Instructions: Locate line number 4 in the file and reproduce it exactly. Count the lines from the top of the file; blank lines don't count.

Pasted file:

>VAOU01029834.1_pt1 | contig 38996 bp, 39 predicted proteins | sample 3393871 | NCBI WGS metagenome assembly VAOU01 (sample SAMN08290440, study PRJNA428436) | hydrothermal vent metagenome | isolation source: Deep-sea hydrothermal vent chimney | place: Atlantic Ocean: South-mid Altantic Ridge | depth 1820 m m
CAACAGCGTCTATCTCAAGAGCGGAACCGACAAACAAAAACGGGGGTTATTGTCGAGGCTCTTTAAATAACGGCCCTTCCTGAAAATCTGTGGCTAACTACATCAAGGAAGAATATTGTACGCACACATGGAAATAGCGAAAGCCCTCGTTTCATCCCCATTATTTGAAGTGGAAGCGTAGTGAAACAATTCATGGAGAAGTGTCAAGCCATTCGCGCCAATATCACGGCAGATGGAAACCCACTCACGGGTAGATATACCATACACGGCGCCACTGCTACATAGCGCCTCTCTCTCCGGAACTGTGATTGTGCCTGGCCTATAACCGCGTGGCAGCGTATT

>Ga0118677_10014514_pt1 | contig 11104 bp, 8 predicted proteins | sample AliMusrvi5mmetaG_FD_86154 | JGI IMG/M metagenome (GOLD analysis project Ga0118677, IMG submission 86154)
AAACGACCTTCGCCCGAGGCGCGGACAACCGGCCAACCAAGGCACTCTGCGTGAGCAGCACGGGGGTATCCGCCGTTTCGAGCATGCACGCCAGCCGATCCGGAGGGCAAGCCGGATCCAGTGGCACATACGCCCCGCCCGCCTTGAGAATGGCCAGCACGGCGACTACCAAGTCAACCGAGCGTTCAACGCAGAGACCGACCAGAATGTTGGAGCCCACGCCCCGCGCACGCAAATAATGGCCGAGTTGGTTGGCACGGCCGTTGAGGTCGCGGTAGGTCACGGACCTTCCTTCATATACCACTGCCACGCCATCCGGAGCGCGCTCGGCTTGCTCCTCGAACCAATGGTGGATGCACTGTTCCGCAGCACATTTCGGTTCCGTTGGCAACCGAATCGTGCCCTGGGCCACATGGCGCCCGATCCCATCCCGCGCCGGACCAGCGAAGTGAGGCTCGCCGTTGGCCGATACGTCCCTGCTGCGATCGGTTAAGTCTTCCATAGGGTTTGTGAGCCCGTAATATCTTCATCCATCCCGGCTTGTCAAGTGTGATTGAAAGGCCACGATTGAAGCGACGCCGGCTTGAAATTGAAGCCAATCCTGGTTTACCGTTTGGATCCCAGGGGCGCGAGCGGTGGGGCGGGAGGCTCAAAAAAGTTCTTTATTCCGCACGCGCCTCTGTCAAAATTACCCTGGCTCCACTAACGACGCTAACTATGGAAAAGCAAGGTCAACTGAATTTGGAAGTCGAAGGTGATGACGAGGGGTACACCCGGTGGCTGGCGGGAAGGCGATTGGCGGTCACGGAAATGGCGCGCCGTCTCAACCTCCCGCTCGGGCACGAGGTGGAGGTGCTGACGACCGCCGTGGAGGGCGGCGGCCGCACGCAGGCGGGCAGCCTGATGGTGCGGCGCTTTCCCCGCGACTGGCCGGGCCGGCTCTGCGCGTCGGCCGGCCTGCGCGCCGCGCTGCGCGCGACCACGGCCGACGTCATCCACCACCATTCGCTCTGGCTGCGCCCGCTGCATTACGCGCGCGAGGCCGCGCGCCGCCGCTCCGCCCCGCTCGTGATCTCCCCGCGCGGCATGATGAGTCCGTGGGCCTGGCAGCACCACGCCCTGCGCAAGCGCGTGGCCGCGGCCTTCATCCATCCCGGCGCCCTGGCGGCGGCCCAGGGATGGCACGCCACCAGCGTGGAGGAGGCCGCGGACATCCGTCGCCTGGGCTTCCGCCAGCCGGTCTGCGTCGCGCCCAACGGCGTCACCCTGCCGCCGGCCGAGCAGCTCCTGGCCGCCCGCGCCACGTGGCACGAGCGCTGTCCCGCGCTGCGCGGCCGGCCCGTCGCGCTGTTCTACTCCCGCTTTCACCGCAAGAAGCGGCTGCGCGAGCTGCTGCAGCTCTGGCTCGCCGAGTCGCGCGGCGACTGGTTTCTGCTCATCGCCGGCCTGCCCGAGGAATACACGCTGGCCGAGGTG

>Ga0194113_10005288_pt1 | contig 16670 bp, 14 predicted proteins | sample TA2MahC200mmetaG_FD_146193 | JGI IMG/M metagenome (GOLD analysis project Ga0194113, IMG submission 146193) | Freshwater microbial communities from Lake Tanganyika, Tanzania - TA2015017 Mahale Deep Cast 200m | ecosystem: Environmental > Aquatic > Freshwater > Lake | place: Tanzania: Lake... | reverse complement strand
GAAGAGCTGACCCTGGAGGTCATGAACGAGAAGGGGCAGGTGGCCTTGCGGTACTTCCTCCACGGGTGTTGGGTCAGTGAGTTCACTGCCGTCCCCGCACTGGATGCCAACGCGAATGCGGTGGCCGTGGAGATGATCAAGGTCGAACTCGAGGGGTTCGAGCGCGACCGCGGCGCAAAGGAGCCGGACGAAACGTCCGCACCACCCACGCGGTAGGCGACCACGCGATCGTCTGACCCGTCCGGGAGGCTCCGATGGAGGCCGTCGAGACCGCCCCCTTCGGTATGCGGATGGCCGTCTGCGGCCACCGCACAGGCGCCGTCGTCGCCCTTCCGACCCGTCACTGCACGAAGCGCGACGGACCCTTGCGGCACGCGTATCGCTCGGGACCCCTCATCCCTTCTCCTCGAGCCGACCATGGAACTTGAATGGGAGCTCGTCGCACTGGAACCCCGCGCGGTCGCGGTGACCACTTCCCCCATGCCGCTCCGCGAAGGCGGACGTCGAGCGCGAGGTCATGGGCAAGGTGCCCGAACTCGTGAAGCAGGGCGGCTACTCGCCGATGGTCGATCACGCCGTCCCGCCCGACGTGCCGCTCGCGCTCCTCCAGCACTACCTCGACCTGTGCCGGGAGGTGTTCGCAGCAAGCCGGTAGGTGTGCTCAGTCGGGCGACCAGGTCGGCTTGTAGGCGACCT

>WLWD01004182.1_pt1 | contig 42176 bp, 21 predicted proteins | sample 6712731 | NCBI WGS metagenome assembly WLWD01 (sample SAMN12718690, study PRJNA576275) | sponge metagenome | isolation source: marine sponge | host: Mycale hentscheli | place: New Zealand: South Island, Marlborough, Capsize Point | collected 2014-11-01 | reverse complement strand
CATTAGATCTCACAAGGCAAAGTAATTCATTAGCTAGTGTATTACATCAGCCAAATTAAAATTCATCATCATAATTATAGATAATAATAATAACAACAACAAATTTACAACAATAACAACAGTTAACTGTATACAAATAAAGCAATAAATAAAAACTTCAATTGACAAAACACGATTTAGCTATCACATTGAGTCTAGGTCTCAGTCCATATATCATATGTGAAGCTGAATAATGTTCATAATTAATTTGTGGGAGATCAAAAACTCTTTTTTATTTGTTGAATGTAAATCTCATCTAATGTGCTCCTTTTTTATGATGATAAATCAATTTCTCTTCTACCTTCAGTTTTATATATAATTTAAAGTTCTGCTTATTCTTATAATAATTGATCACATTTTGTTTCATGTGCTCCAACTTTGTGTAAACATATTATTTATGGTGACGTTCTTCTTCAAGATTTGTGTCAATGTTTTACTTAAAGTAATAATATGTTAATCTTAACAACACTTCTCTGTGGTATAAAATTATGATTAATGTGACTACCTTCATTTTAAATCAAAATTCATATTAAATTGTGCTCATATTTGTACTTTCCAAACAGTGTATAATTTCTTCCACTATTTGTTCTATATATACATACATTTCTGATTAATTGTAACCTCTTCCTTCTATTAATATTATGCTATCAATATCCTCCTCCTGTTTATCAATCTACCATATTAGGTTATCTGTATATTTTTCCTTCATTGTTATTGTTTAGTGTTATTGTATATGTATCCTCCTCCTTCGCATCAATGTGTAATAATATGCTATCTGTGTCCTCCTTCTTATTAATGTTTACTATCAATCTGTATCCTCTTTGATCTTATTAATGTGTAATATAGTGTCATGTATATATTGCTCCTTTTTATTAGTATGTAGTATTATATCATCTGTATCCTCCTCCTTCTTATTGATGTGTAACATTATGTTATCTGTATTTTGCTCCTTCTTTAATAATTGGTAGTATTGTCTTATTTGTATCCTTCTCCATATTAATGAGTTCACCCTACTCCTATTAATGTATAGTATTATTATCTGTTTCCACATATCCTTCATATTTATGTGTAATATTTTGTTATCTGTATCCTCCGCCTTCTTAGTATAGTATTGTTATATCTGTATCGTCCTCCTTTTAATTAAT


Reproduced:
AAACGACCTTCGCCCGAGGCGCGGACAACCGGCCAACCAAGGCACTCTGCGTGAGCAGCACGGGGGTATCCGCCGTTTCGAGCATGCACGCCAGCCGATCCGGAGGGCAAGCCGGATCCAGTGGCACATACGCCCCGCCCGCCTTGAGAATGGCCAGCACGGCGACTACCAAGTCAACCGAGCGTTCAACGCAGAGACCGACCAGAATGTTGGAGCCCACGCCCCGCGCACGCAAATAATGGCCGAGTTGGTTGGCACGGCCGTTGAGGTCGCGGTAGGTCACGGACCTTCCTTCATATACCACTGCCACGCCATCCGGAGCGCGCTCGGCTTGCTCCTCGAACCAATGGTGGATGCACTGTTCCGCAGCACATTTCGGTTCCGTTGGCAACCGAATCGTGCCCTGGGCCACATGGCGCCCGATCCCATCCCGCGCCGGACCAGCGAAGTGAGGCTCGCCGTTGGCCGATACGTCCCTGCTGCGATCGGTTAAGTCTTCCATAGGGTTTGTGAGCCCGTAATATCTTCATCCATCCCGGCTTGTCAAGTGTGATTGAAAGGCCACGATTGAAGCGACGCCGGCTTGAAATTGAAGCCAATCCTGGTTTACCGTTTGGATCCCAGGGGCGCGAGCGGTGGGGCGGGAGGCTCAAAAAAGTTCTTTATTCCGCACGCGCCTCTGTCAAAATTACCCTGGCTCCACTAACGACGCTAACTATGGAAAAGCAAGGTCAACTGAATTTGGAAGTCGAAGGTGATGACGAGGGGTACACCCGGTGGCTGGCGGGAAGGCGATTGGCGGTCACGGAAATGGCGCGCCGTCTCAACCTCCCGCTCGGGCACGAGGTGGAGGTGCTGACGACCGCCGTGGAGGGCGGCGGCCGCACGCAGGCGGGCAGCCTGATGGTGCGGCGCTTTCCCCGCGACTGGCCGGGCCGGCTCTGCGCGTCGGCCGGCCTGCGCGCCGCGCTGCGCGCGACCACGGCCGACGTCATCCACCACCATTCGCTCTGGCTGCGCCCGCTGCATTACGCGCGCGAGGCCGCGCGCCGCCGCTCCGCCCCGCTCGTGATCTCCCCGCGCGGCATGATGAGTCCGTGGGCCTGGCAGCACCACGCCCTGCGCAAGCGCGTGGCCGCGGCCTTCATCCATCCCGGCGCCCTGGCGGCGGCCCAGGGATGGCACGCCACCAGCGTGGAGGAGGCCGCGGACATCCGTCGCCTGGGCTTCCGCCAGCCGGTCTGCGTCGCGCCCAACGGCGTCACCCTGCCGCCGGCCGAGCAGCTCCTGGCCGCCCGCGCCACGTGGCACGAGCGCTGTCCCGCGCTGCGCGGCCGGCCCGTCGCGCTGTTCTACTCCCGCTTTCACCGCAAGAAGCGGCTGCGCGAGCTGCTGCAGCTCTGGCTCGCCGAGTCGCGCGGCGACTGGTTTCTGCTCATCGCCGGCCTGCCCGAGGAATACACGCTGGCCGAGGTG